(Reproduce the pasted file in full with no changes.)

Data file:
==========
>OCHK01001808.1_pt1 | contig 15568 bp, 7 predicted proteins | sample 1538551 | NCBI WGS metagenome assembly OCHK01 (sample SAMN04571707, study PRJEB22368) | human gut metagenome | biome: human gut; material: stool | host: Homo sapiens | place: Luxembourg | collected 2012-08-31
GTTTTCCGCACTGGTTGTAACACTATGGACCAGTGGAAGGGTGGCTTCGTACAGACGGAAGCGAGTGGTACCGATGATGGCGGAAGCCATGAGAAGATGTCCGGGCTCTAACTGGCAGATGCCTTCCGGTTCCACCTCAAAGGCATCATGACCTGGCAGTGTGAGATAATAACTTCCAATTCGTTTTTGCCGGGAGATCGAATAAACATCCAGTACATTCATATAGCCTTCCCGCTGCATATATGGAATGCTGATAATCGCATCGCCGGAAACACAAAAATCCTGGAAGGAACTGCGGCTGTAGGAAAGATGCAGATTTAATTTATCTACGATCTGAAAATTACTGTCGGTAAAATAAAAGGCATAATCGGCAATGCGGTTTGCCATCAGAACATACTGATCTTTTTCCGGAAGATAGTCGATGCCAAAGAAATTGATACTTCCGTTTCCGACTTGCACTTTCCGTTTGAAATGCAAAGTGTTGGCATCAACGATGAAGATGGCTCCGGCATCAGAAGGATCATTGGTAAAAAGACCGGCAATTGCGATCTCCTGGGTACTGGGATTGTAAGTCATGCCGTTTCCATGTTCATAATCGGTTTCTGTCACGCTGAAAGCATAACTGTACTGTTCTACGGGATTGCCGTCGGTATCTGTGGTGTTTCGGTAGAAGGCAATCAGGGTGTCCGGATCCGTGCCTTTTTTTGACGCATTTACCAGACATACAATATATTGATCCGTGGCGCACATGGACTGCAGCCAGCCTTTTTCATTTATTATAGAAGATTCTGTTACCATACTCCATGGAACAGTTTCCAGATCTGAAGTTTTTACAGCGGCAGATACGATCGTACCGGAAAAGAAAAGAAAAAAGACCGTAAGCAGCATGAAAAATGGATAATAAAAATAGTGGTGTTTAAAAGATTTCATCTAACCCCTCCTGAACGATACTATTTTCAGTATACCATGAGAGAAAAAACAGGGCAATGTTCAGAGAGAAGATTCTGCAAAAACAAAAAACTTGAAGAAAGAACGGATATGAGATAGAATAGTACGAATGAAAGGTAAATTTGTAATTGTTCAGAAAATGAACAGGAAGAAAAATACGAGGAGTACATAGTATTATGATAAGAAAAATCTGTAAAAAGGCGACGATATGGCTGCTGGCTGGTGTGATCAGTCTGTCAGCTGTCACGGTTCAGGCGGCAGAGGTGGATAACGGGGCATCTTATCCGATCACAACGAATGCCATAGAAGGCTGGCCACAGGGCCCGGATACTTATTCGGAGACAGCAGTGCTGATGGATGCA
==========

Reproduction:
>OCHK01001808.1_pt1 | contig 15568 bp, 7 predicted proteins | sample 1538551 | NCBI WGS metagenome assembly OCHK01 (sample SAMN04571707, study PRJEB22368) | human gut metagenome | biome: human gut; material: stool | host: Homo sapiens | place: Luxembourg | collected 2012-08-31
GTTTTCCGCACTGGTTGTAACACTATGGACCAGTGGAAGGGTGGCTTCGTACAGACGGAAGCGAGTGGTACCGATGATGGCGGAAGCCATGAGAAGATGTCCGGGCTCTAACTGGCAGATGCCTTCCGGTTCCACCTCAAAGGCATCATGACCTGGCAGTGTGAGATAATAACTTCCAATTCGTTTTTGCCGGGAGATCGAATAAACATCCAGTACATTCATATAGCCTTCCCGCTGCATATATGGAATGCTGATAATCGCATCGCCGGAAACACAAAAATCCTGGAAGGAACTGCGGCTGTAGGAAAGATGCAGATTTAATTTATCTACGATCTGAAAATTACTGTCGGTAAAATAAAAGGCATAATCGGCAATGCGGTTTGCCATCAGAACATACTGATCTTTTTCCGGAAGATAGTCGATGCCAAAGAAATTGATACTTCCGTTTCCGACTTGCACTTTCCGTTTGAAATGCAAAGTGTTGGCATCAACGATGAAGATGGCTCCGGCATCAGAAGGATCATTGGTAAAAAGACCGGCAATTGCGATCTCCTGGGTACTGGGATTGTAAGTCATGCCGTTTCCATGTTCATAATCGGTTTCTGTCACGCTGAAAGCATAACTGTACTGTTCTACGGGATTGCCGTCGGTATCTGTGGTGTTTCGGTAGAAGGCAATCAGGGTGTCCGGATCCGTGCCTTTTTTTGACGCATTTACCAGACATACAATATATTGATCCGTGGCGCACATGGACTGCAGCCAGCCTTTTTCATTTATTATAGAAGATTCTGTTACCATACTCCATGGAACAGTTTCCAGATCTGAAGTTTTTACAGCGGCAGATACGATCGTACCGGAAAAGAAAAGAAAAAAGACCGTAAGCAGCATGAAAAATGGATAATAAAAATAGTGGTGTTTAAAAGATTTCATCTAACCCCTCCTGAACGATACTATTTTCAGTATACCATGAGAGAAAAAACAGGGCAATGTTCAGAGAGAAGATTCTGCAAAAACAAAAAACTTGAAGAAAGAACGGATATGAGATAGAATAGTACGAATGAAAGGTAAATTTGTAATTGTTCAGAAAATGAACAGGAAGAAAAATACGAGGAGTACATAGTATTATGATAAGAAAAATCTGTAAAAAGGCGACGATATGGCTGCTGGCTGGTGTGATCAGTCTGTCAGCTGTCACGGTTCAGGCGGCAGAGGTGGATAACGGGGCATCTTATCCGATCACAACGAATGCCATAGAAGGCTGGCCACAGGGCCCGGATACTTATTCGGAGACAGCAGTGCTGATGGATGCA